As for Aase, still very much alive, she’s an often-bewildering overturner of expectations with a marked disdain for the “patriarchal… male sexuality” restrictions which she sees applying to standard chronology (“time passes and things have to happen and there has to be a narrative”). Her own work upends this in favour of polymathic siftings of “science, math, probability, string theory, etc.” in weird-fiction settings of post-environmental catastrophes and reconstructed worlds in which standard human perspectives are slipping away, being superseded or disintegrated by impassive, inevitable processes of change. Notably, Aase has also worked as a translator for the horror-struck, pessimistic fantasy texts of H.P. Lovecraft which, though they have an empurpled baroque verbosity which her texts avoid, often operate in similarly blasted philosophical territories.

 
While I’m sure that Ariadne too are paying plenty of attention to all of this, text is secondary to what they’re putting it through sonically. While experimenting with eerie pitchshifting, reverberation and sound chopping, their earlier work backgrounded it in favour of the traditional purity of Christine’s voice. Now they’re bolder, more assured and disruptive: while delivering perverse auto-destructive lyrics like “put my fist through my mouth and pull the roots out of the ground”, Christine’s voice retains its classical beauty but also negotiates its way through a far more confrontational path of distortions, subversions, doppelganger mockings and simple sequences of compline giving ways to gorgeous vomitations like a hopelessly poisoned Kate Bush. The electronically-generated sound, too, keeps its previous haunted/spinning chapterhouse atmosphere while rearing up like a briar thicket destroying a pathway, with distressing organic splatters, acidic treble rills, liquid-sword shatterwhooshes and nightmare distortion-belfry sounds breaking things up; plus vocal capture/turns like the obscene Pachucho squelch that chokes through Burning Sphere.

Like the last-act works of Scott Walker, though, ‘Stabat Mater’ manages to be disturbing and ear-opening without relying on shock-schlock. It hints at and flickeringly reveals dysfunction, confusion and horror without quashing or sneering at the beauty, structure or aspiration of the source materials. Benjamin’s video work, too, makes mesmerically beautiful optical scapes out of disruption, data corruption, trippy fetish hints and perspective explosions.

 
An upcoming Ariadne tour takes ‘Staber Mater’ around selected spots in America and Europe – as well as assorted arts centres, venues include an avant-garde-sympathetic bar at home in New York; an accommodating church crypt in Bristol with a patience for the heretical; a preserved grand Tudor chamber in London; and the marine guts of a permanently harbour-bound Hamburg merchant ship.

That New York hometown concert is taking place at metal/experimental hangout bar Saint Vitus, accompanied by Ideal and Dasychira (with records spun by DJ Clone). Dasychira is a platform for some brilliantly inventive experimental dance music from transplanted, intriguingly alienated South African sound artist Adrian Martens. Adrian explores and celebrates his own psychological vulnerability and resilience via industrial detonations and scatters of mbira chops, alarming darkwave pop interjections and bursts of monastic chorale. Scurrying underneath are thematic undertows of insect regeneration, building new lives from nothing. He debuted with 2017’s ‘Immolated’ EP, while last year saw the ‘Razor Leaf’ single and the ‘Haptics’ EP consolidate his work. The gig’s worth attending for his sake alone. As to whom Ideal are, I’m less sure. I’m assuming that they’re not these German New Wavers from 1982, but within the ever-refreshing and surprising Brooklyn ferment, I probably shouldn’t assume anything.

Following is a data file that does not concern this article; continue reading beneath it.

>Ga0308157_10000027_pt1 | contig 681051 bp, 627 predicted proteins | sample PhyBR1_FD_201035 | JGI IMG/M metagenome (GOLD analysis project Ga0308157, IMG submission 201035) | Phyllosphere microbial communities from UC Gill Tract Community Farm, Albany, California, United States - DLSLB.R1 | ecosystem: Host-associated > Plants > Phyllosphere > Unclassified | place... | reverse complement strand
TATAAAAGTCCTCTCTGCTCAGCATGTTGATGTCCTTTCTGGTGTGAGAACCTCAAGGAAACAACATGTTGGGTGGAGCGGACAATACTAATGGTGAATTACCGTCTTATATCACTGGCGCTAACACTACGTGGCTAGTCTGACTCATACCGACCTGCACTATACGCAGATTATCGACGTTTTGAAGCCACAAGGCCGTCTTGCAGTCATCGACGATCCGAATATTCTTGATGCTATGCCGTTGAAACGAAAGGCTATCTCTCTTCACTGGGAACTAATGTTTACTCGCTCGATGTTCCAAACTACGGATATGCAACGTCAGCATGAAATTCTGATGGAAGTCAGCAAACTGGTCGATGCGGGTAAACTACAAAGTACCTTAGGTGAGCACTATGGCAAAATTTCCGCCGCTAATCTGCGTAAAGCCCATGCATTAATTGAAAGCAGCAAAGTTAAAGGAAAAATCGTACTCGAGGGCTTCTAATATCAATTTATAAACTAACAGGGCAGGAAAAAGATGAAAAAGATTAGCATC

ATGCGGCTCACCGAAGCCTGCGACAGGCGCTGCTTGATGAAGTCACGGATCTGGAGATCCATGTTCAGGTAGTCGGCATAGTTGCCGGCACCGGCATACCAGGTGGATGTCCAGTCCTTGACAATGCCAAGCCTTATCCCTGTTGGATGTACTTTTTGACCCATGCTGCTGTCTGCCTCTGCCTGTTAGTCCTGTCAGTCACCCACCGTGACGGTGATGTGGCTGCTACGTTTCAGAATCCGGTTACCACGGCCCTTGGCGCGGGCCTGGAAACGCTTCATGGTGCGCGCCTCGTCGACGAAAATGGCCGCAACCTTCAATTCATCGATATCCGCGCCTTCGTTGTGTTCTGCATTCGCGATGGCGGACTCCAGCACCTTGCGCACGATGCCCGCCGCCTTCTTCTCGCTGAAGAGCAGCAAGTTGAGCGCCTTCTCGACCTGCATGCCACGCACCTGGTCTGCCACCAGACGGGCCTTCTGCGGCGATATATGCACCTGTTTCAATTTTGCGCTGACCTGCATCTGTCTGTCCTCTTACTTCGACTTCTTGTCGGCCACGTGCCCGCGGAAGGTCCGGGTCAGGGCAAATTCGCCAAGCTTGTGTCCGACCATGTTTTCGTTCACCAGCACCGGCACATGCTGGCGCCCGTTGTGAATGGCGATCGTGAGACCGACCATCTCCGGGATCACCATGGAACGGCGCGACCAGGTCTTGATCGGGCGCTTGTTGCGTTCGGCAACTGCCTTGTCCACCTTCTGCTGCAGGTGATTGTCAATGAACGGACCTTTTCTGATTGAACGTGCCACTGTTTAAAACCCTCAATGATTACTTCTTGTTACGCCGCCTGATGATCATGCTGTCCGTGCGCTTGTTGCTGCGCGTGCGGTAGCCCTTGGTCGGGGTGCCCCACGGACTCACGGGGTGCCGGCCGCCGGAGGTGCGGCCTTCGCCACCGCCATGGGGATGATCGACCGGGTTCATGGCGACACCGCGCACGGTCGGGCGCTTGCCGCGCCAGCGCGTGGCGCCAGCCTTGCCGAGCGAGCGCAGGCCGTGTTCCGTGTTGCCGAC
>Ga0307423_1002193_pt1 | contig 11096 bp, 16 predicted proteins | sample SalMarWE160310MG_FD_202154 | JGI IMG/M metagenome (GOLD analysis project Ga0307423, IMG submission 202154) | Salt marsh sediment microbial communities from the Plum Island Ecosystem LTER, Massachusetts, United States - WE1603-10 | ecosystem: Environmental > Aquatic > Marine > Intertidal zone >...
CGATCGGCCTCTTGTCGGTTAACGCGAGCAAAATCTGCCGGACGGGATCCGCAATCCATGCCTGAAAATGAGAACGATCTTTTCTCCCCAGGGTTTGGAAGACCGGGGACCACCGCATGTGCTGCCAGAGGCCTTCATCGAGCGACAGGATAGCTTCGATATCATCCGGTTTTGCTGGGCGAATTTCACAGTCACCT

In Bristol, there’ll be slots featuring a pair of duos from the town’s Avon Terror Corps underground label, whose artists draw their loose inspirations and guidelines from“”medieval visions of the future, breakcore, ‘Westworld’ (the original film), industrial, the psychogeography of Castlemead, the legacy of shoegaze, the legend of Goram and Vincent, the total destruction of “deconstructed club”…” Both are best judged by their contributions to the ‘Avon Is Dead’ compilation, which amasses sundry ATC cloud uploads from 2018.

Salaċ – bewildering, serious-playful aural occultists – create long-spooling jump-cut soundscape ceremonials, the outcome of their “sculpting séances of sound with tape machines.” These are aggressive dirtbass rumbles, spasms of object-rolling across metal sheets, complaining recitations of disassociation, punctuated by watertank booms, data-screech waterfalls and a certain amount of dry psycho-geographist’s humour (as in fucked-up cheesy drum machine beats they occasionally summon up and put through the soiling chamber). So far, it’s best to judge Bokeh Edwards and Jade Hybou, a.k.a. “esoterrorists” Java Java Wetware by their track Even Cowgirls Get The Blues – a fragmentary aural story via a dreamy harmonica-assisted trudge through ruined domes and shattered glass, set further off-kilter by lapping folk soprano vocals and ending with secretive whispers and a handful of reverb-muffled gunshots.



 
In Manchester, support acts include obscure local psych/alt.folker and “veteran astral wanderer” Lazy Bones. Whether solo meanderer or journeying band, he/they have been at it for at least a decade and a half, coming up with “gentle melodies hid(ing) strange shadows, hidden yearnings and the promise of the transcendental” with a “whimsical ’70s edge” following the lysergic thicketry of Cope, Barrett and Jansch: some of it may be found on this cobwebbed MySpace site, if you can find your way in. Working in a similar vein (but easier to track down) is the bouzouki-driven power pop and stoner beat of The Peace Pipers, enthusiastic ’60s hippy-punk throwbacks with a taste for dressing up and dancing down the garden paths of The Move, early Pink Floyd and Dave Mason. The evening’s real wildcard is sometime ILL member Sadie Noble, a.k.a. Nummo Twin: generator of woody, baffling dream pop and abstracted yet covertly clever chucking-mud-at-the-wall collages of glitchy electronics, woodworking noises, and half-heard vocal mumbles.